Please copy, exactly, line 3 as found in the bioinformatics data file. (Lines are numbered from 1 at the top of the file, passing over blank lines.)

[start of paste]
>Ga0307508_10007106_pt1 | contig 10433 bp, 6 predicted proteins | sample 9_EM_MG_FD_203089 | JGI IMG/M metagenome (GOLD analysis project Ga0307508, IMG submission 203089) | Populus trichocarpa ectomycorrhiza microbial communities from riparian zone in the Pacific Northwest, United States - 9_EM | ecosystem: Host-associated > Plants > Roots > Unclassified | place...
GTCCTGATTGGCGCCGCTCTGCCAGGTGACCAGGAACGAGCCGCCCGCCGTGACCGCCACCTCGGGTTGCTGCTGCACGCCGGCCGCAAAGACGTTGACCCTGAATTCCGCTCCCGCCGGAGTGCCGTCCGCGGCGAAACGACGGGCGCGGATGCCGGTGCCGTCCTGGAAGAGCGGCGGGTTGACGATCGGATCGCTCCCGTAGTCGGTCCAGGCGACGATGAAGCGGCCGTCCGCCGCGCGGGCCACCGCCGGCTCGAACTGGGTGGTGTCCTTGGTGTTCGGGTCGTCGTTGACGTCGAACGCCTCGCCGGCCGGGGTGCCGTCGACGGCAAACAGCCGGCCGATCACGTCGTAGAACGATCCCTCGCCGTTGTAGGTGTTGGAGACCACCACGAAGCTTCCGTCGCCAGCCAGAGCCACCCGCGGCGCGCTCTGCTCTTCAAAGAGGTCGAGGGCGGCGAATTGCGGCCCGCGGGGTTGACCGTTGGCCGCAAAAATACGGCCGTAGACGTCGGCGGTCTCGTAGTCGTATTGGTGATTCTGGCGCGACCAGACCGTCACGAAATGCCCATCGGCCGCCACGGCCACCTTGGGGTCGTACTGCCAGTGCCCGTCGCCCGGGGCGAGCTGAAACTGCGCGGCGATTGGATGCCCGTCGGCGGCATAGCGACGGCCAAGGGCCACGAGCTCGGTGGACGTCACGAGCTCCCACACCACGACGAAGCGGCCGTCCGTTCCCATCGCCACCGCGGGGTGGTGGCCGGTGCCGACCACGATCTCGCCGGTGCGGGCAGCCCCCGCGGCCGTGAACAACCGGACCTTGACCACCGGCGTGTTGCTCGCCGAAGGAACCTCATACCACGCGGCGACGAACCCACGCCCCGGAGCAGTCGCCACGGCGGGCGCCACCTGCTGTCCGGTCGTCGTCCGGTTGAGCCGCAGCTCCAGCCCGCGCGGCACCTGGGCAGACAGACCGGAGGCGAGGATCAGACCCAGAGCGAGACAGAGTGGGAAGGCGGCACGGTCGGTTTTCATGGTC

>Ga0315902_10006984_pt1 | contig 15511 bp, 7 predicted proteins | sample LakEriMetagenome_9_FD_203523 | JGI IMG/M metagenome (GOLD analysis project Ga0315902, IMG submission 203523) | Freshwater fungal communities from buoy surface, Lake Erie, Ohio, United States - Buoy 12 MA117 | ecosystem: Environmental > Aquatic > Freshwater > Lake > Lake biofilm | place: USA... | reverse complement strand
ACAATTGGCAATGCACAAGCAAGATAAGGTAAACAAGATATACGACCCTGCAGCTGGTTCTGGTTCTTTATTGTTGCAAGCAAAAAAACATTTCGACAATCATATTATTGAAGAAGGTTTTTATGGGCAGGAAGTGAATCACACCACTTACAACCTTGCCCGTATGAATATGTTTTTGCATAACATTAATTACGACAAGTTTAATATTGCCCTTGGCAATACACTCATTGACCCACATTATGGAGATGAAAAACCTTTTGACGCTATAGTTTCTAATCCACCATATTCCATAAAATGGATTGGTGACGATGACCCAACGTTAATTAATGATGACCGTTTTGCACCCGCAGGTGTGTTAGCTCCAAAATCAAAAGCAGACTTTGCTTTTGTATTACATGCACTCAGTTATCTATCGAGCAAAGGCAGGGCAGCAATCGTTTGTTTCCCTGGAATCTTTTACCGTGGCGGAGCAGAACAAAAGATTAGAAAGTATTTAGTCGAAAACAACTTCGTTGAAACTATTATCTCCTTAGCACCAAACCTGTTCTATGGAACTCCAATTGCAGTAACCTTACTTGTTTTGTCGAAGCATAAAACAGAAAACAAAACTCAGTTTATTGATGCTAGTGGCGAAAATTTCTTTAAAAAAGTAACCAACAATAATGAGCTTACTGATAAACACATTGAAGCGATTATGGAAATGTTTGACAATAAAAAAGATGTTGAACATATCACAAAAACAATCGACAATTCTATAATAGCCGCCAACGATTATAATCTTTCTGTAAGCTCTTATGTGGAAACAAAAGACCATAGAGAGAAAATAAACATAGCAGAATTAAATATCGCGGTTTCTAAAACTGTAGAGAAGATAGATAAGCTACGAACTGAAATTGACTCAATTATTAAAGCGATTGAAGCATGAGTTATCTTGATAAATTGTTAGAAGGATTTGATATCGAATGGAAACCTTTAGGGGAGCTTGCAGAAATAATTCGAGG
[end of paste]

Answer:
>Ga0315902_10006984_pt1 | contig 15511 bp, 7 predicted proteins | sample LakEriMetagenome_9_FD_203523 | JGI IMG/M metagenome (GOLD analysis project Ga0315902, IMG submission 203523) | Freshwater fungal communities from buoy surface, Lake Erie, Ohio, United States - Buoy 12 MA117 | ecosystem: Environmental > Aquatic > Freshwater > Lake > Lake biofilm | place: USA... | reverse complement strand